These plant hybrids were cloned in order to obtain their most desired physical traits such as the content of the flesh or the size of the whole fruit, or for medicinal purposes. The same may be true for animals as to why they are being cloned. For the most part, animals such as pigs and rats were one of the many animals to be cloned by scientists for the purpose of testing if these animals can be successfully cloned during the early years of genetic engineering.
But more importantly than just being able to verify the human capability to clone lower organisms, most scientists may agree that cloning boils down to the prolonging or advancement of human life. Human reproduction or fertilization is perhaps the primary target of cloning or genetic engineering in general. There are many ways in which human reproduction is altered in genetic engineering such as in vitro fertilization where the egg cell is fertilized by the sperm cell outside the mother’s womb, supporting premature as well as sick newborns (miracle babies) for survival, and embryo transfer just to name a few.
In essence, it can be observed that these reproductive technologies stemming from developments in genetic engineering have been applied in several cases although these cases are largely treated as researches. Only recently, the experiments and researches in the previous decades have seen application beyond its earlier and predecessor forms. These technologies, in consequence, may begin to influence the ways in which humans function and reproduce. For the most part, reproductive technologies make other options absent in the past now readily available.
These options may be developed in some other time which attempts to refine these technologies and establish its advantages over the natural course of reproduction. In the end, it can be argued that these reproductive technologies provide additional options for humans in reproducing aside from sexual intercourse through physical contact. There may come a time when people no longer need a partner in fulfilling the desire of having a child. Every man and every woman may already have the option to have a baby without struggling in a relationship, not even in a sexual intercourse (Coday).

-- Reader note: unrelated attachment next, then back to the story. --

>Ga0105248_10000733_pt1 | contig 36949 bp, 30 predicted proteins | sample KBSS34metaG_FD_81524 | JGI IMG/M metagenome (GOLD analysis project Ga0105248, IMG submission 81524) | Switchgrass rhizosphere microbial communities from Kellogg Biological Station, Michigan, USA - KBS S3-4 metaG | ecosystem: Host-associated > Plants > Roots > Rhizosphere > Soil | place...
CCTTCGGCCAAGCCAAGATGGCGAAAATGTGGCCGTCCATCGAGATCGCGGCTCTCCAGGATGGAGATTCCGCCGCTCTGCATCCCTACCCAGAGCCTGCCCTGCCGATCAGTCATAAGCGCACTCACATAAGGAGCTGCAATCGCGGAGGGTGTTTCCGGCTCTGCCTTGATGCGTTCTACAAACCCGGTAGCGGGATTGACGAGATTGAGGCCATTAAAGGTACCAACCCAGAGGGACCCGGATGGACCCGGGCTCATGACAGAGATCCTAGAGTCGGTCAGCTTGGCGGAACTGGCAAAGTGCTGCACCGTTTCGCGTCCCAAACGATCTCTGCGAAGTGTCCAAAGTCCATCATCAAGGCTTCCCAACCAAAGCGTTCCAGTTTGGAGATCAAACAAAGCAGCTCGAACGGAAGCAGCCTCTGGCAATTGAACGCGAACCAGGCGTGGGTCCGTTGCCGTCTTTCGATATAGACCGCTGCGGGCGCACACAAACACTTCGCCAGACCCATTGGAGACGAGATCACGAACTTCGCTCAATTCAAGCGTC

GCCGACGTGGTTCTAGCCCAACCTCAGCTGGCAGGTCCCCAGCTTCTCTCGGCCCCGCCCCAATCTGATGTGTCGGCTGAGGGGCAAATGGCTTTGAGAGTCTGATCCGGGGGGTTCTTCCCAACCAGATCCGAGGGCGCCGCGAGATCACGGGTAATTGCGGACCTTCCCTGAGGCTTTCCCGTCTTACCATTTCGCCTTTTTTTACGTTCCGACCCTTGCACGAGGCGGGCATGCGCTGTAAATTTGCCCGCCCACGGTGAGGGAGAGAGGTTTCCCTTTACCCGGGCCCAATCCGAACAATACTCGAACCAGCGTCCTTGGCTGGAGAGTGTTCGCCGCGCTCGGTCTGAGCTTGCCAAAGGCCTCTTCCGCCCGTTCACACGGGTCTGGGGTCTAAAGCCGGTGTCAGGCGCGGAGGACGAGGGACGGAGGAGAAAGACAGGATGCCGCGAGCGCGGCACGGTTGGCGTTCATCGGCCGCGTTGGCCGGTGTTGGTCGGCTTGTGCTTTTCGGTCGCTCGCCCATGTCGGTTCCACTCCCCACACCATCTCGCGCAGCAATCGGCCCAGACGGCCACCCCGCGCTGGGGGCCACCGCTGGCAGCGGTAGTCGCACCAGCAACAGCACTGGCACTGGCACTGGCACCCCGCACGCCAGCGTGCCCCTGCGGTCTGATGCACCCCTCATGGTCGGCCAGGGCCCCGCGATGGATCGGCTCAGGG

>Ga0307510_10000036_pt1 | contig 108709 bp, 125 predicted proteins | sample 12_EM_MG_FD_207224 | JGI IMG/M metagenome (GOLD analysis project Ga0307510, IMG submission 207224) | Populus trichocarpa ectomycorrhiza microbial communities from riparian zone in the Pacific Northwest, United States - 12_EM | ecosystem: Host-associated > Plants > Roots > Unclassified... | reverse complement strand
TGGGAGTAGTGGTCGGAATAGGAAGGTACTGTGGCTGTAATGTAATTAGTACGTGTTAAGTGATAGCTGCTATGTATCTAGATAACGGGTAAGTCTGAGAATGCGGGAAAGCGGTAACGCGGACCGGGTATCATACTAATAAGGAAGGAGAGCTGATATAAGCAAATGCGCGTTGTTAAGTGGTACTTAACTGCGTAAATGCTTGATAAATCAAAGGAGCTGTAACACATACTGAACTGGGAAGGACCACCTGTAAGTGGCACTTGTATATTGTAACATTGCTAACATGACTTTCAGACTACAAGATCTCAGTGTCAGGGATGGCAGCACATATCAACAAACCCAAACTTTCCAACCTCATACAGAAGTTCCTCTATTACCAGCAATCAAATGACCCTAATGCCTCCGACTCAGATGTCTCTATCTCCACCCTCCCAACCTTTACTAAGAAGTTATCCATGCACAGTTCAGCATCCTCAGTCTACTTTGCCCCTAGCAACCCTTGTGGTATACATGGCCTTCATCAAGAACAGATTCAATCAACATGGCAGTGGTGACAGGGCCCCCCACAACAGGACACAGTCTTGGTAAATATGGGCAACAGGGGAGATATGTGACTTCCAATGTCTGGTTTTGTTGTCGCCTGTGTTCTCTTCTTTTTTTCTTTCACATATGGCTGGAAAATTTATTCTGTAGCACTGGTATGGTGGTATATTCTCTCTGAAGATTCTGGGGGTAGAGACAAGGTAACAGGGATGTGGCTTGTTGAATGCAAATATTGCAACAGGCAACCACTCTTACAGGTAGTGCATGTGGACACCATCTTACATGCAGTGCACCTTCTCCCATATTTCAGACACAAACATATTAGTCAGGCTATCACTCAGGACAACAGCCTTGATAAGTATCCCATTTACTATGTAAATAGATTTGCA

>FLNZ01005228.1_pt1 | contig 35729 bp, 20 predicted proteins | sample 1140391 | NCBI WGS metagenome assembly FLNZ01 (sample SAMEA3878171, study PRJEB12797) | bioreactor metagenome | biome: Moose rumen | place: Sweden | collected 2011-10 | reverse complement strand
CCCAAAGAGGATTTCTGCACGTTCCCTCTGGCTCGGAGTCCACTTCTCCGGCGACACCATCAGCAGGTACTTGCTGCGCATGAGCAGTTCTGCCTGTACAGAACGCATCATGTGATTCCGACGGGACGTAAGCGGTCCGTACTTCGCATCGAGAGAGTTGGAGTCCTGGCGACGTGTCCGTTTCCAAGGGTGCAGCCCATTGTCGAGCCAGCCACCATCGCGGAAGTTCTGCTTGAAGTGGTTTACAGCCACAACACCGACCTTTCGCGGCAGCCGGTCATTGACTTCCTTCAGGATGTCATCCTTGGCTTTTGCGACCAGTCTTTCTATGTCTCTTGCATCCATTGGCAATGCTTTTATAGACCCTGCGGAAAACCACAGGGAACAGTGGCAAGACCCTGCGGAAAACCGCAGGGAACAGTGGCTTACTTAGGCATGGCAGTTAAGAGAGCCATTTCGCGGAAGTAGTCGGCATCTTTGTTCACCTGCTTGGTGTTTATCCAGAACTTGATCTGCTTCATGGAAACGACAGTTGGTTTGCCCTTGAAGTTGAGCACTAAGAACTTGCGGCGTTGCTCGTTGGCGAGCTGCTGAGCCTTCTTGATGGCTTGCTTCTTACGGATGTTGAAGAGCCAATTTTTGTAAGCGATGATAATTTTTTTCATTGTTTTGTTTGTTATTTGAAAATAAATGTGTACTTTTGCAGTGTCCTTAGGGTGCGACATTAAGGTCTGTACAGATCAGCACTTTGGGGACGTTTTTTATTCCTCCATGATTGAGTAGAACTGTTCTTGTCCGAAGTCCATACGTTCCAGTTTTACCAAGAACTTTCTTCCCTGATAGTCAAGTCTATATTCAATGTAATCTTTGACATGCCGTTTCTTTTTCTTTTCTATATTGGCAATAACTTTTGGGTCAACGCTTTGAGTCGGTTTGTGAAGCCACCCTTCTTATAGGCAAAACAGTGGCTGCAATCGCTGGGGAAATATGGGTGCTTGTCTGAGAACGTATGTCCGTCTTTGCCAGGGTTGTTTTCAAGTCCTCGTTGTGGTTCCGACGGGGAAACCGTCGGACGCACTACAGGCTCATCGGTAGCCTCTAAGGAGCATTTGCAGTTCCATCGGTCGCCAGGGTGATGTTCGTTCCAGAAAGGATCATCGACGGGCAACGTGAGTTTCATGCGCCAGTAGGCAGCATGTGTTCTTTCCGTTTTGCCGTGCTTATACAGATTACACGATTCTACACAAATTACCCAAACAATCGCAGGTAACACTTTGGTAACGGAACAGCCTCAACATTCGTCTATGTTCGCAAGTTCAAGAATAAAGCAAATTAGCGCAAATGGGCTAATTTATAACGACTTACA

Coday, Dennis. “Vatican pushes U. N. on cloning. (World Briefs). ” National Catholic Reporter. 41. 3 (Nov 5, 2004): 4(1). Student Resource Center – Silver. Thomson Gale. Christopher Dock Mennonite High School. 30 Sep. 2007 http://find. galegroup. com/srcx/infomark. do? &contentSet=IAC-Documents&type=retrieve&tabID=T003&prodId=SRC-2&docId=A124862817&source=gale&srcprod=SRCC&userGroupName=pl2118&version=1. 0 Hoyle, Brian. “Biotechnology. ” Gale Encyclopedia of Science. Ed.
K. Lee Lerner and Brenda Wilmoth Lerner. 3rd ed. Detroit: Gale, 2004. Student Resource Center – Silver. Thomson Gale. Christopher Dock Mennonite High School. 30 Sep. 2007 <http://find. galegroup. com/srcx/infomark. do? &contentSet=GSRC&type=retrieve&tabID=T001&prodId=SRC-2&docId=EJ2166030292&source=gale&srcprod=SRCC&userGroupName=pl2118&version=1. 0> Petechuk, David. “Clone and cloning. ” Gale Encyclopedia of Science. Ed. K. Lee Lerner and Brenda Wilmoth Lerner. 3rd ed. Detroit: